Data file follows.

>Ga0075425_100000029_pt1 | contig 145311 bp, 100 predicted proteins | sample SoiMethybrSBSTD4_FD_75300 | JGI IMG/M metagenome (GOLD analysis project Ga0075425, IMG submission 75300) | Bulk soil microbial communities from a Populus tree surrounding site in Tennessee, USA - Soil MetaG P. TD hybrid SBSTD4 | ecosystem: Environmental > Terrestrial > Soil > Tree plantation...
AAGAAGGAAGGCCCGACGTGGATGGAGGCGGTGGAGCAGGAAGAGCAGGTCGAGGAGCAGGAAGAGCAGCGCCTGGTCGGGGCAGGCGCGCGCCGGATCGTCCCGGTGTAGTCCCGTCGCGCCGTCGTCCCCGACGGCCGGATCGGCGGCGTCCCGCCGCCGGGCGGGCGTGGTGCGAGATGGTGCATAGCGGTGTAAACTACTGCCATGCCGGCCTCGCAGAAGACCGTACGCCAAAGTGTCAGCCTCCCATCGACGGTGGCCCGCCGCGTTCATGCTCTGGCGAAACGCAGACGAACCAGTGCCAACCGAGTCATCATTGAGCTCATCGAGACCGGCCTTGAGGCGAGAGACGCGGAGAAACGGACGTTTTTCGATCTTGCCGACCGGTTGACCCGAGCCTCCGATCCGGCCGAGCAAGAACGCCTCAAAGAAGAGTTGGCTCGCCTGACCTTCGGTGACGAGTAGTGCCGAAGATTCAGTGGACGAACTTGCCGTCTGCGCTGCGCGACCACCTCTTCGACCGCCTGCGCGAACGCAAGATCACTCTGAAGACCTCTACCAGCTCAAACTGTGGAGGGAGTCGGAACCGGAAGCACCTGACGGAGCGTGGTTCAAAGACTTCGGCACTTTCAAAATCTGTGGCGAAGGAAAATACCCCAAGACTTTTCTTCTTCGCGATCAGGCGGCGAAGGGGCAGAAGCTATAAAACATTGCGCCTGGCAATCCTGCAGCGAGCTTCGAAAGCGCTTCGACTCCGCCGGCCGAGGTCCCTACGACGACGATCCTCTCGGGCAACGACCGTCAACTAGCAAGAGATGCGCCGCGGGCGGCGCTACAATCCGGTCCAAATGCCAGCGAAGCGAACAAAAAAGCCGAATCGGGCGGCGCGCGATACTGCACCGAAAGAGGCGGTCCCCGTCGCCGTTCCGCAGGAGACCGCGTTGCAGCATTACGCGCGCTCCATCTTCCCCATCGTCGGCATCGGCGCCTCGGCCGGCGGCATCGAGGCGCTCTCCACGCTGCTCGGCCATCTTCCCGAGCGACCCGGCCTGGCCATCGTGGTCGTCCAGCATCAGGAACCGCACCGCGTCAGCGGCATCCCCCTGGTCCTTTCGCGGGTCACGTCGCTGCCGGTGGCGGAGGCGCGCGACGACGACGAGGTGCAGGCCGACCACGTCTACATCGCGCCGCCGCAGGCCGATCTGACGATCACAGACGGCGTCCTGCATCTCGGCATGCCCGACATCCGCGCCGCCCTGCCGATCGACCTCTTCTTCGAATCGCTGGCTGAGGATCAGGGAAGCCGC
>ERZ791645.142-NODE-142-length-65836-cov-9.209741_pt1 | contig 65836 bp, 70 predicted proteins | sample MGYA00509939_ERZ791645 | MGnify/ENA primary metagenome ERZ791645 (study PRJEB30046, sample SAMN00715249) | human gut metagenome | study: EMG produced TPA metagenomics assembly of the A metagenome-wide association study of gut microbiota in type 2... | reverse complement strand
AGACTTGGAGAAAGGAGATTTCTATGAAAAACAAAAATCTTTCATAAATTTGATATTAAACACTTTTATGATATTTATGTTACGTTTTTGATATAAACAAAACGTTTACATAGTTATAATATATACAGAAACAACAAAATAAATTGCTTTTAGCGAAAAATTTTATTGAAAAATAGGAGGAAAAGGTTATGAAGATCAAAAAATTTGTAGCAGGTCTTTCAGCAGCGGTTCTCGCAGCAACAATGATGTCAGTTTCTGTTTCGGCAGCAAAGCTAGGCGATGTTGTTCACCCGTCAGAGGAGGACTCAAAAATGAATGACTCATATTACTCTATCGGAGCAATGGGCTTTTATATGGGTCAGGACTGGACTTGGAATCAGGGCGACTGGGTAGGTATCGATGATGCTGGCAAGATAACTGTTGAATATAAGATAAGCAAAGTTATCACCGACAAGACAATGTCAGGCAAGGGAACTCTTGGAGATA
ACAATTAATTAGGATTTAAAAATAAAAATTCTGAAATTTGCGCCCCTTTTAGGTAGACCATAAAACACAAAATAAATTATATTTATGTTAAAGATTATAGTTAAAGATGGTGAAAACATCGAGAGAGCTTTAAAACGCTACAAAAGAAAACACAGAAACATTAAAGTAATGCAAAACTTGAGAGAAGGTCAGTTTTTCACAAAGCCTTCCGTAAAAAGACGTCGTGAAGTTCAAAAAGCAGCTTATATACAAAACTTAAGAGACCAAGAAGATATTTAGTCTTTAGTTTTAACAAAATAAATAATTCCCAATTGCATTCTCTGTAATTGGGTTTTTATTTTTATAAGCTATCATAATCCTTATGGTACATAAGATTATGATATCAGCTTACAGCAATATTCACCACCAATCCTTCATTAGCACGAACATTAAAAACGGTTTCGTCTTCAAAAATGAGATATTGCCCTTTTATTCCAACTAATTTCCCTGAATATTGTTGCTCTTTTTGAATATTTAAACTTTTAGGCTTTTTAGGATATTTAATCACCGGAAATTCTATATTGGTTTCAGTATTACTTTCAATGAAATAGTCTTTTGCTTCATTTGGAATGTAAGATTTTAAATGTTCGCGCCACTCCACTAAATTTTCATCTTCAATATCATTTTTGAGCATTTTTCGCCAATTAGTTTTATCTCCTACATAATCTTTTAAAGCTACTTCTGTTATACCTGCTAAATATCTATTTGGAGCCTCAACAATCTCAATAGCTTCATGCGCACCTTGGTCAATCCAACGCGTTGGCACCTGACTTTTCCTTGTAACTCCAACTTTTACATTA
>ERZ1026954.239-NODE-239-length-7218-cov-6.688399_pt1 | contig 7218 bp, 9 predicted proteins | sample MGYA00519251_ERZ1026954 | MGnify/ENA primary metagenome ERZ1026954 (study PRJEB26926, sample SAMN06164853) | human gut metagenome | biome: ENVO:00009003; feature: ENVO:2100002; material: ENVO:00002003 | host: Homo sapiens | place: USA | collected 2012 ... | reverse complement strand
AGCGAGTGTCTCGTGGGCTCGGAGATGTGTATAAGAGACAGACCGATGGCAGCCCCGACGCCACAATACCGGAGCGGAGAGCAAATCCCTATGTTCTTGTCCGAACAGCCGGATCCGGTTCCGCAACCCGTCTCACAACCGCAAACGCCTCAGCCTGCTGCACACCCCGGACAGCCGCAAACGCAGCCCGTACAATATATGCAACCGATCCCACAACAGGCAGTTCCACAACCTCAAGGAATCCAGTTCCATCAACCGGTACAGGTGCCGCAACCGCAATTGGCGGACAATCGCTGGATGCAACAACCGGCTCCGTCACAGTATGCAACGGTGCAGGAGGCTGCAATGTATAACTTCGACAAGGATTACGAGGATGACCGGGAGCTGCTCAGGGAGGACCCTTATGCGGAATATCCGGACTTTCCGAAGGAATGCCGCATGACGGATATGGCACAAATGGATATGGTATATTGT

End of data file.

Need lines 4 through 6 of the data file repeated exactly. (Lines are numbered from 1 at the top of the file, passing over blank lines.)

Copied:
AGACTTGGAGAAAGGAGATTTCTATGAAAAACAAAAATCTTTCATAAATTTGATATTAAACACTTTTATGATATTTATGTTACGTTTTTGATATAAACAAAACGTTTACATAGTTATAATATATACAGAAACAACAAAATAAATTGCTTTTAGCGAAAAATTTTATTGAAAAATAGGAGGAAAAGGTTATGAAGATCAAAAAATTTGTAGCAGGTCTTTCAGCAGCGGTTCTCGCAGCAACAATGATGTCAGTTTCTGTTTCGGCAGCAAAGCTAGGCGATGTTGTTCACCCGTCAGAGGAGGACTCAAAAATGAATGACTCATATTACTCTATCGGAGCAATGGGCTTTTATATGGGTCAGGACTGGACTTGGAATCAGGGCGACTGGGTAGGTATCGATGATGCTGGCAAGATAACTGTTGAATATAAGATAAGCAAAGTTATCACCGACAAGACAATGTCAGGCAAGGGAACTCTTGGAGATA
ACAATTAATTAGGATTTAAAAATAAAAATTCTGAAATTTGCGCCCCTTTTAGGTAGACCATAAAACACAAAATAAATTATATTTATGTTAAAGATTATAGTTAAAGATGGTGAAAACATCGAGAGAGCTTTAAAACGCTACAAAAGAAAACACAGAAACATTAAAGTAATGCAAAACTTGAGAGAAGGTCAGTTTTTCACAAAGCCTTCCGTAAAAAGACGTCGTGAAGTTCAAAAAGCAGCTTATATACAAAACTTAAGAGACCAAGAAGATATTTAGTCTTTAGTTTTAACAAAATAAATAATTCCCAATTGCATTCTCTGTAATTGGGTTTTTATTTTTATAAGCTATCATAATCCTTATGGTACATAAGATTATGATATCAGCTTACAGCAATATTCACCACCAATCCTTCATTAGCACGAACATTAAAAACGGTTTCGTCTTCAAAAATGAGATATTGCCCTTTTATTCCAACTAATTTCCCTGAATATTGTTGCTCTTTTTGAATATTTAAACTTTTAGGCTTTTTAGGATATTTAATCACCGGAAATTCTATATTGGTTTCAGTATTACTTTCAATGAAATAGTCTTTTGCTTCATTTGGAATGTAAGATTTTAAATGTTCGCGCCACTCCACTAAATTTTCATCTTCAATATCATTTTTGAGCATTTTTCGCCAATTAGTTTTATCTCCTACATAATCTTTTAAAGCTACTTCTGTTATACCTGCTAAATATCTATTTGGAGCCTCAACAATCTCAATAGCTTCATGCGCACCTTGGTCAATCCAACGCGTTGGCACCTGACTTTTCCTTGTAACTCCAACTTTTACATTA
>ERZ1026954.239-NODE-239-length-7218-cov-6.688399_pt1 | contig 7218 bp, 9 predicted proteins | sample MGYA00519251_ERZ1026954 | MGnify/ENA primary metagenome ERZ1026954 (study PRJEB26926, sample SAMN06164853) | human gut metagenome | biome: ENVO:00009003; feature: ENVO:2100002; material: ENVO:00002003 | host: Homo sapiens | place: USA | collected 2012 ... | reverse complement strand